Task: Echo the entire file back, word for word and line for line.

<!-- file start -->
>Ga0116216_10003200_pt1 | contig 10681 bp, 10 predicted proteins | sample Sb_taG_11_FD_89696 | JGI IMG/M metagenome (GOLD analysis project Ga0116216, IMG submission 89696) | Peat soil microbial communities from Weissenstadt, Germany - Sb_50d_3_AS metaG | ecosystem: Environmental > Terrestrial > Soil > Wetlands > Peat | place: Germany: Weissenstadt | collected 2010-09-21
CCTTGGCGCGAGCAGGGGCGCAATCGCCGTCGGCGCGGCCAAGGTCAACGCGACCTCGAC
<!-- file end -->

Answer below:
>Ga0116216_10003200_pt1 | contig 10681 bp, 10 predicted proteins | sample Sb_taG_11_FD_89696 | JGI IMG/M metagenome (GOLD analysis project Ga0116216, IMG submission 89696) | Peat soil microbial communities from Weissenstadt, Germany - Sb_50d_3_AS metaG | ecosystem: Environmental > Terrestrial > Soil > Wetlands > Peat | place: Germany: Weissenstadt | collected 2010-09-21
CCTTGGCGCGAGCAGGGGCGCAATCGCCGTCGGCGCGGCCAAGGTCAACGCGACCTCGAC